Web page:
To gain deeper insight, on Monday I spoke with John Chubb, President of the National Association of Independent Schools (NAIS). America’s public school system once served around 90 percent of students, he says, noting that the remainder enrolled as part of a private school system—comprising religious, traditional, and independent schools.
But something changed this dynamic in the 1990s, when the nation began passing charter school legislation—allowing for a new, independent set of schools to enter the marketplace.
“Charter schools have exploded,” Chubb says.
There are now over 6,000 charter schools with 2.2 million students enrolled, Chubb says, adding that the charter school sector is now almost half as large as the private school sector.
“What happened over the last 20 years is the happy, historical coexistence of public and private schools has been disrupted by the introduction of charter schools,” Chubb says. “Now, the percentage of families that are choosing alternatives to public schools is approaching 15 percent. In addition to that, we have online schooling that is growing rapidly… We have homeschooling that’s been growing. That’s 1.8 million students.”
In the coming years, Chubb says, there will be more choice and more competition—especially with online education continuing to disrupt the traditional school system.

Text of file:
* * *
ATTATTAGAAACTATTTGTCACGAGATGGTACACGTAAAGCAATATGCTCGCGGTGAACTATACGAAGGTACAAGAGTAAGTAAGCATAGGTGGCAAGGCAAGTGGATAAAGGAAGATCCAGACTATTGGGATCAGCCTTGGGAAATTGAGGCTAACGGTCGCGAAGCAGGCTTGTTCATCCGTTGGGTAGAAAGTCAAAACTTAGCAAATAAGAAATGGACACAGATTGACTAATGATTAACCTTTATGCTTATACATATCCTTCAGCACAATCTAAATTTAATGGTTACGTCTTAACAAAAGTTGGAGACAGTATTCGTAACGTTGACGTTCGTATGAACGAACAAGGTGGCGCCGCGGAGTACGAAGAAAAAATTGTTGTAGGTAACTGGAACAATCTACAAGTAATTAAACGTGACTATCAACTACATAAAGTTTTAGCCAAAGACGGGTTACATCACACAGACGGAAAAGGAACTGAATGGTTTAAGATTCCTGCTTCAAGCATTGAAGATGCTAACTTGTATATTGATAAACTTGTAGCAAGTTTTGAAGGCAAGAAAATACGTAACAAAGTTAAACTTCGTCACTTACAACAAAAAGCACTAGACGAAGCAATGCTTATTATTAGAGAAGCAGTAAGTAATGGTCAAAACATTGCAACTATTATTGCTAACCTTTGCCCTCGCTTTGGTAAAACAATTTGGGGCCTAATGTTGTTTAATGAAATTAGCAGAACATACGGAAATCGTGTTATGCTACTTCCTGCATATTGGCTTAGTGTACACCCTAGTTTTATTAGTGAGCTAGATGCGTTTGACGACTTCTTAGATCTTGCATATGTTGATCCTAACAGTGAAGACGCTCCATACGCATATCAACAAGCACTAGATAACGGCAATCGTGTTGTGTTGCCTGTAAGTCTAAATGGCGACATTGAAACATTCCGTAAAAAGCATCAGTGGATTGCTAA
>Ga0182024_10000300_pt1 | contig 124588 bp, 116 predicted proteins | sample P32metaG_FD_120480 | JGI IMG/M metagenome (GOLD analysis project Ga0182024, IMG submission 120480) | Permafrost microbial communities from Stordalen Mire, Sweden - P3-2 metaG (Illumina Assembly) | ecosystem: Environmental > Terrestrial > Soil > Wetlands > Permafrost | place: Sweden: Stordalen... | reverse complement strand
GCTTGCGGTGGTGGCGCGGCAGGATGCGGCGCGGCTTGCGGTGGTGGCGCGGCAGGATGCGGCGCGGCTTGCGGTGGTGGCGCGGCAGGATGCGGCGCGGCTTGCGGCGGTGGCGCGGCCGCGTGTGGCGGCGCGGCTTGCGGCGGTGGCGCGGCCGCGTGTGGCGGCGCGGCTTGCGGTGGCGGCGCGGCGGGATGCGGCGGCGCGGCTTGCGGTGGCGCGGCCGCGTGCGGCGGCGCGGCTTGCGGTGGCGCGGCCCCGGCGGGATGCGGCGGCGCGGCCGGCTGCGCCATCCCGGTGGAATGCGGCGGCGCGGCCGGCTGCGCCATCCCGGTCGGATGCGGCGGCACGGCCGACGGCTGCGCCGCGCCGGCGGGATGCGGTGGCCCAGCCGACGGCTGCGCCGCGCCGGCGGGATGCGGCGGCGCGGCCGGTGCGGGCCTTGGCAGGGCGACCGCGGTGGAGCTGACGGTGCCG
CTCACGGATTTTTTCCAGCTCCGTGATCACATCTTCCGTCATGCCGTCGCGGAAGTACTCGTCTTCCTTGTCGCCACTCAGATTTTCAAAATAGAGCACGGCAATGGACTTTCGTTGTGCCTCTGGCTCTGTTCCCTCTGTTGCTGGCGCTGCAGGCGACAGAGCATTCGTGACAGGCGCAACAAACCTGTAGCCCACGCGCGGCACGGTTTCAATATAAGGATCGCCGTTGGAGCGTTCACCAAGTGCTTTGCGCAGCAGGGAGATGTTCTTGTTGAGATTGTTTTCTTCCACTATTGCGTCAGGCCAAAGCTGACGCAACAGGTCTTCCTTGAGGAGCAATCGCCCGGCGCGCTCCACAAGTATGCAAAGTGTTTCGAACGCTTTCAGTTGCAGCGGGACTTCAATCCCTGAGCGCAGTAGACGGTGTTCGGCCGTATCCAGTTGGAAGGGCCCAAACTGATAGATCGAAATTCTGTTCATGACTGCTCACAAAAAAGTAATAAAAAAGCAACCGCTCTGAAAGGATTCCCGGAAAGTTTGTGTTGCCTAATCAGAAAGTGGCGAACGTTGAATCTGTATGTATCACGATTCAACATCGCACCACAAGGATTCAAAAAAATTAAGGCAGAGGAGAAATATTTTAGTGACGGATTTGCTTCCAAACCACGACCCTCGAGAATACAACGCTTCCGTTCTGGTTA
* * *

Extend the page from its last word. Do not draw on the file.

“The system will become more dynamic,” he says. “I believe that ultimately, all schools will be stronger for it.”
I agree with Chubb, and I also understand why his prediction might alarm some in the public school sector. As choice develops and becomes more attractive, fewer students will enroll in public schools, and this could have countless repercussions for teachers and, in a very real sense, how students learn.
How to overcome inflamed rhetoric
But rather than add to the antagonism, I urge all educators, from all types of schools, to refocus their energies on how amicable collaboration can better benefit students—regardless of where they choose to enroll. How can we accomplish this? Share, share and share some more.
- Share on Twitter: Each day, I revel in communicating with likeminded colleagues around the country, sharing ideas about how best to serve students. I teach at an independent school, and while I receive more responses from NAIS-members, I’m delighted when my opinions also stimulate public school educators. Twitter has connected me with such inspirational and creative public school educators as John Bergmann, an innovator of the “flipped classroom” model.
- Share on Edmodo: I haven’t always supported Edmodo, a student-friendly social networking site that looks and feels a lot like Facebook. But regardless of how I feel about any of its other features, without question, Edmodo has the largest online teacher sharing community. I post all of my stories here. In response to a recent article I wrote about learning alongside students, on Tuesday, I received positive feedback from Walter Brown, who teaches at Motoaca Middle School in Virginia: “I agree with much of this and have been teaching in this way for some time.”
- Share on a blog: Blogging has allowed me to connect with dozens of talented public school educators, all of whom I’ve learned from to become a better independent day school teacher. I’m most grateful to Rick Wormeli, one of America’s first Nationally Board Certified Teachers. He also wrote the most impactful book I’ve ever read, Fair Isn’t Always Equal: Assessing & Grading in the Differentiated Classroom. On several occasions, he has also provided me with feedback on articles. We haven’t spoken in a few months, but our relationship exemplifies the best of what’s possible when all types of teachers collaborate.